ATP's experimental successes talk label matters...

For’s ATP Week, we’ve not just been talking with festival-associated acts and individuals. OH NO SIRS, we’re also taking a look at the ATP record label’s brightest talents. Most of who have played the festival too. Bonus.

First up are San Francisco-based experimental pop foursome Deerhoof, who first released through ATP back in 2005 with their sixth studio album ‘Milk Man’. Unlike other ATP acts, the band is licensed by the label rather than being signed exclusively – their US album releases are handled by Kill Rock Stars.

Above is a taste of the Deerhoof’s singular sound, the track ‘Chandelier Searchlight’ taken from their latest album ‘Offend Maggie’. Below, vocalist and bassist Satomi Matsuzaki answers Clash’s questions.

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How did you come to work with ATP in the first place?
Deerhoof got invited to play ATP’s festival in LA, which Sonic Youth curated. We met Barry Hogan there; then we got invited again and again to the ATP festivals. And, at some point, Barry asked us to be on the ATP label.

What do you think the label’s reputation is, amongst the music-buying public? What does it ‘stand for’?
Many people know about ATP festivals, but I honestly don't know the label's reputation is. I don't think in 2009 people care much about the label as a tastemaker. People can download any music (or go to record stores, if you have time on weekends) and some of them turn out to be on ATP, Kill Rock Stars, P-Vine and million other labels. It's a nice surprise.

Do you feel the label stands alone from the festival, or should the two be seen as connected? Could one exist without the other?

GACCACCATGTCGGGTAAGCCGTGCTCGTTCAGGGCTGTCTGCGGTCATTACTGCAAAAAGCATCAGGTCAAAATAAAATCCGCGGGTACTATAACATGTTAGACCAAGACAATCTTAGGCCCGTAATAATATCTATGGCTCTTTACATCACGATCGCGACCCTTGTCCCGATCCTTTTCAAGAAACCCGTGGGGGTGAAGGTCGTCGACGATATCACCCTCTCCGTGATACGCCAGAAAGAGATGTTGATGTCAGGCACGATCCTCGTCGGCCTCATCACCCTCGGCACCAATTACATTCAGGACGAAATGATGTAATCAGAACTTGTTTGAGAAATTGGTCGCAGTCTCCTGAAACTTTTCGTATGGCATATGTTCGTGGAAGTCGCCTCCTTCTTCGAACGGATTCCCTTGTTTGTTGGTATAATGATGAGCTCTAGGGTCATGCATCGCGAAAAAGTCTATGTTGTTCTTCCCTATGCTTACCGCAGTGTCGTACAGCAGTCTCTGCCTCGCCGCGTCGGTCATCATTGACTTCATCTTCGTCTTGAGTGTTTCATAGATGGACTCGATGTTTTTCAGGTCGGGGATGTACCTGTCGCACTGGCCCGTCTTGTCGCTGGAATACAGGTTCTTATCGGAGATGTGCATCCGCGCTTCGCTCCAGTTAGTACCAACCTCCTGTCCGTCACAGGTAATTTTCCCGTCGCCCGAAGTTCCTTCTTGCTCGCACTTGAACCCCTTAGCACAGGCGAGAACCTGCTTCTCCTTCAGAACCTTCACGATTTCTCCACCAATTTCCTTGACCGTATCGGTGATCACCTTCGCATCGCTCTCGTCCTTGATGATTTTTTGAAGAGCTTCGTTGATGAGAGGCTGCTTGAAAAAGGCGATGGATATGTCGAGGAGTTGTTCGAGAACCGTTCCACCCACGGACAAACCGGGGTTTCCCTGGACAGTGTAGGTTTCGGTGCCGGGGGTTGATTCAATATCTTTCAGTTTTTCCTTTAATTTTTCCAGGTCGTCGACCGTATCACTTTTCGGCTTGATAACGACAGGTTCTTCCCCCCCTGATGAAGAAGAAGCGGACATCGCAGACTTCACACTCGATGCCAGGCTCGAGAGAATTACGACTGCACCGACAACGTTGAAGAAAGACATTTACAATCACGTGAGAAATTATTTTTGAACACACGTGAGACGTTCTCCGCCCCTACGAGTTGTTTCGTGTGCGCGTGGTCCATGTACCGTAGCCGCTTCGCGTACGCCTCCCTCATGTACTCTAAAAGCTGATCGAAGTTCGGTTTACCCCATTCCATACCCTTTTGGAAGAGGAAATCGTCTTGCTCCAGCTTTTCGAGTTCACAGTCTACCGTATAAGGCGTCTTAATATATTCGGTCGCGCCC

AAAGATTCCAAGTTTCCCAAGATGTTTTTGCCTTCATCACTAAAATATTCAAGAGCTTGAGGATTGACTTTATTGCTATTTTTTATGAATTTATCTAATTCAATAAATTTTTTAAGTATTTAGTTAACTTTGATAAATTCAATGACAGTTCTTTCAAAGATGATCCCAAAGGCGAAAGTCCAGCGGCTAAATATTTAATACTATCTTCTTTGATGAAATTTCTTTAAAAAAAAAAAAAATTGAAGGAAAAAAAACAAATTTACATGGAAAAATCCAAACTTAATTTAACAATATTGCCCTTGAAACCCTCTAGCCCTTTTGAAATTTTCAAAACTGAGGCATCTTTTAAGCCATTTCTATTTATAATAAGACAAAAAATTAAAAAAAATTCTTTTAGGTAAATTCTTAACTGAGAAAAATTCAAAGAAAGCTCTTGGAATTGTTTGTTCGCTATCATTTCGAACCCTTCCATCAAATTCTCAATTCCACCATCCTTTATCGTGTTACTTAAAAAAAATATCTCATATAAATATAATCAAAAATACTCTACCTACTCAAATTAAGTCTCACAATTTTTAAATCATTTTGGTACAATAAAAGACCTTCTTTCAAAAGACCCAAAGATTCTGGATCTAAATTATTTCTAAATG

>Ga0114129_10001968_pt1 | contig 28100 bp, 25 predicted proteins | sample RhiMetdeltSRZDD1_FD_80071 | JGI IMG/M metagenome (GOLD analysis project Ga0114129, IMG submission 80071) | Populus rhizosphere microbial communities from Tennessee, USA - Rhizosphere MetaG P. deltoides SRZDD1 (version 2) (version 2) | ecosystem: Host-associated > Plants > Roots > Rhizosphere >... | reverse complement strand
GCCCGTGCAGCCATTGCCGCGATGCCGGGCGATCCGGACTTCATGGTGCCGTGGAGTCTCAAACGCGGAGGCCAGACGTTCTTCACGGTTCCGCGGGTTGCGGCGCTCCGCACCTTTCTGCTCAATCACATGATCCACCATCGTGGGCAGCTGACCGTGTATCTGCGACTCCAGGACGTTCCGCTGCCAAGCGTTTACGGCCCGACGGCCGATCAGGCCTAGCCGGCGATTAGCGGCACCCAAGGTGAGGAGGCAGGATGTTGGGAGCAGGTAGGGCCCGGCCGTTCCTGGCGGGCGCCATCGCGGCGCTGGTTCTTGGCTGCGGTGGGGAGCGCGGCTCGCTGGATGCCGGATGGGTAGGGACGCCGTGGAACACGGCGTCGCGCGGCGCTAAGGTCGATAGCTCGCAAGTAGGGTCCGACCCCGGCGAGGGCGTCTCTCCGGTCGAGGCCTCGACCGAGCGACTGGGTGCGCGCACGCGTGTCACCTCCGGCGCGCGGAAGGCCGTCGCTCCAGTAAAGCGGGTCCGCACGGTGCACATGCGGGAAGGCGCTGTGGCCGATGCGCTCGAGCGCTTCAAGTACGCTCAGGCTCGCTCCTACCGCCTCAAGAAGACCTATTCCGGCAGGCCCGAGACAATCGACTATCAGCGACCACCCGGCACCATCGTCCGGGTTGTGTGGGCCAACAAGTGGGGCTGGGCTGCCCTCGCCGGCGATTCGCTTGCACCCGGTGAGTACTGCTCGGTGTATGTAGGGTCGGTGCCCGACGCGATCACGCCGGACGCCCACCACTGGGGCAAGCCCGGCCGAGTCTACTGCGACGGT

They seem connected, very much because ATP recording artists pages are included on the website, so I assume the festival is the daddy for the label. I don't think they need to be, or should be, separated.

What was the experience of playing ATP like for you? Is there a festival that comes close to what it does?
We have played at ATP festivals twice in La-la land (LA, presumably – Ed) and five times in the UK. There were so, so many bands I wanted to see and they all played at the same time so I had to plan out my schedule minute by minute. It was excitement overload. I didn't want to see any shows for a while after that. Cecil Taylor and Big Star were the highlights from ATP festivals that I have been to. ATP is quite unique because they have themes and concepts like ‘Don't Look Back’, popular bands reuniting and curating, et cetera. There are small types of events like this in Tokyo. Otomo Yoshihide sometimes curates improvisation live shows, a bit like small festivals. Otomo gives them certain directions and rules that they have to follow.

Does working with ATP give you a degree more freedom than another label might, do you think?
ATP license our albums through our US label, Kill Rock Stars, so actually we are different from other ATP bands that have directly signed with them. Freedom is nice, though.

Can you tell us about your latest release for the ATP label?
It's called ‘Offend Maggie’. It's a raw punk harmonious pop album. Ed (Rodriguez) joined us on this album and he plays like he’s John’s twin; John (Dieterich) is our other guitar player. When they play together, they sound like one person playing a double-neck guitar. I believe their heartbeat rate is the same. We haven't done a tour for ‘Offend Maggie’ in the UK yet! That’s coming soon.

Do you have an appreciation – a love, even – of other acts on the ATP label?
I appreciate the ATP bands that have played with us. They were interesting, because Deerhoof seems different from them.

If ATP didn’t stand for All Tomorrow’s Parties, it would stand for… what?
A Totem Pole.

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Deerhoof - 'The Perfect Me'

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‘Offend Maggie’ is out now. Find Deerhoof on MySpace HERE.

Read our exclusive ATP Week interview with ATP founder Barry Hogan HERE.

Read our Beginners Guide to ATP HERE.


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